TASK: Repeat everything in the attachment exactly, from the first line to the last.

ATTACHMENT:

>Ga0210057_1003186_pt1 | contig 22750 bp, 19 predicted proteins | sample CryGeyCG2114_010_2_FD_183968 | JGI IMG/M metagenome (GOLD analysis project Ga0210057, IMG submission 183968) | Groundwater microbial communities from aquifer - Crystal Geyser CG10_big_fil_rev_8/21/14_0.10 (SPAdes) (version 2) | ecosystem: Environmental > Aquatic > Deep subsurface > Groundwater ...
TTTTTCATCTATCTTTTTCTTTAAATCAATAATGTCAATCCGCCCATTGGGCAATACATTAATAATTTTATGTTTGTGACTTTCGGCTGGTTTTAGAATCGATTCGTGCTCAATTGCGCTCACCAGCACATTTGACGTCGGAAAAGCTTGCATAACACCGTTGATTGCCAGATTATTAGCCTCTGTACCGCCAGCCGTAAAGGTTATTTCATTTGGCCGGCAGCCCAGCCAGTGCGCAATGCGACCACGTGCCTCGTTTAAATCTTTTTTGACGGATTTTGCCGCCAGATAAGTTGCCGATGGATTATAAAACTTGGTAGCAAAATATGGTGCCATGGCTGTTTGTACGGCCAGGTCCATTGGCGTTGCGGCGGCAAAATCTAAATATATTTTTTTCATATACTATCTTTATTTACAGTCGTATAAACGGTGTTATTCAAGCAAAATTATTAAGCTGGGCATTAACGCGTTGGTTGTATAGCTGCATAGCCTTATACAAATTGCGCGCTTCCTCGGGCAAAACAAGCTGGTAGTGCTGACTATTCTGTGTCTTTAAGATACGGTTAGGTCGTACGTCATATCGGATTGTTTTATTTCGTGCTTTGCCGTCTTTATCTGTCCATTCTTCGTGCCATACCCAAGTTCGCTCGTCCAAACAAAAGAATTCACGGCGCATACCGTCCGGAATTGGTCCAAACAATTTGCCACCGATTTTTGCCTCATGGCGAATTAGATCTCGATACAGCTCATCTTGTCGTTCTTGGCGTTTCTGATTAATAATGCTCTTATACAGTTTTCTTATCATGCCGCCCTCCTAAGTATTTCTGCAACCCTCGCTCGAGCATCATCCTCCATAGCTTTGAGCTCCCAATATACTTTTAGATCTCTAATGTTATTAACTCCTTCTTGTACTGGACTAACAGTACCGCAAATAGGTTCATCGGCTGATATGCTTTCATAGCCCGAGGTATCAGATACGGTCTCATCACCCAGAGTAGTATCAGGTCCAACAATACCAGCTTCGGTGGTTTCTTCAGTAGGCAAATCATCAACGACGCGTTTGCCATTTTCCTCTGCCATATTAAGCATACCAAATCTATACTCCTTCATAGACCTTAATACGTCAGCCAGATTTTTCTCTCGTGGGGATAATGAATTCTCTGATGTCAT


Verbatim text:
>Ga0210057_1003186_pt1 | contig 22750 bp, 19 predicted proteins | sample CryGeyCG2114_010_2_FD_183968 | JGI IMG/M metagenome (GOLD analysis project Ga0210057, IMG submission 183968) | Groundwater microbial communities from aquifer - Crystal Geyser CG10_big_fil_rev_8/21/14_0.10 (SPAdes) (version 2) | ecosystem: Environmental > Aquatic > Deep subsurface > Groundwater ...
TTTTTCATCTATCTTTTTCTTTAAATCAATAATGTCAATCCGCCCATTGGGCAATACATTAATAATTTTATGTTTGTGACTTTCGGCTGGTTTTAGAATCGATTCGTGCTCAATTGCGCTCACCAGCACATTTGACGTCGGAAAAGCTTGCATAACACCGTTGATTGCCAGATTATTAGCCTCTGTACCGCCAGCCGTAAAGGTTATTTCATTTGGCCGGCAGCCCAGCCAGTGCGCAATGCGACCACGTGCCTCGTTTAAATCTTTTTTGACGGATTTTGCCGCCAGATAAGTTGCCGATGGATTATAAAACTTGGTAGCAAAATATGGTGCCATGGCTGTTTGTACGGCCAGGTCCATTGGCGTTGCGGCGGCAAAATCTAAATATATTTTTTTCATATACTATCTTTATTTACAGTCGTATAAACGGTGTTATTCAAGCAAAATTATTAAGCTGGGCATTAACGCGTTGGTTGTATAGCTGCATAGCCTTATACAAATTGCGCGCTTCCTCGGGCAAAACAAGCTGGTAGTGCTGACTATTCTGTGTCTTTAAGATACGGTTAGGTCGTACGTCATATCGGATTGTTTTATTTCGTGCTTTGCCGTCTTTATCTGTCCATTCTTCGTGCCATACCCAAGTTCGCTCGTCCAAACAAAAGAATTCACGGCGCATACCGTCCGGAATTGGTCCAAACAATTTGCCACCGATTTTTGCCTCATGGCGAATTAGATCTCGATACAGCTCATCTTGTCGTTCTTGGCGTTTCTGATTAATAATGCTCTTATACAGTTTTCTTATCATGCCGCCCTCCTAAGTATTTCTGCAACCCTCGCTCGAGCATCATCCTCCATAGCTTTGAGCTCCCAATATACTTTTAGATCTCTAATGTTATTAACTCCTTCTTGTACTGGACTAACAGTACCGCAAATAGGTTCATCGGCTGATATGCTTTCATAGCCCGAGGTATCAGATACGGTCTCATCACCCAGAGTAGTATCAGGTCCAACAATACCAGCTTCGGTGGTTTCTTCAGTAGGCAAATCATCAACGACGCGTTTGCCATTTTCCTCTGCCATATTAAGCATACCAAATCTATACTCCTTCATAGACCTTAATACGTCAGCCAGATTTTTCTCTCGTGGGGATAATGAATTCTCTGATGTCAT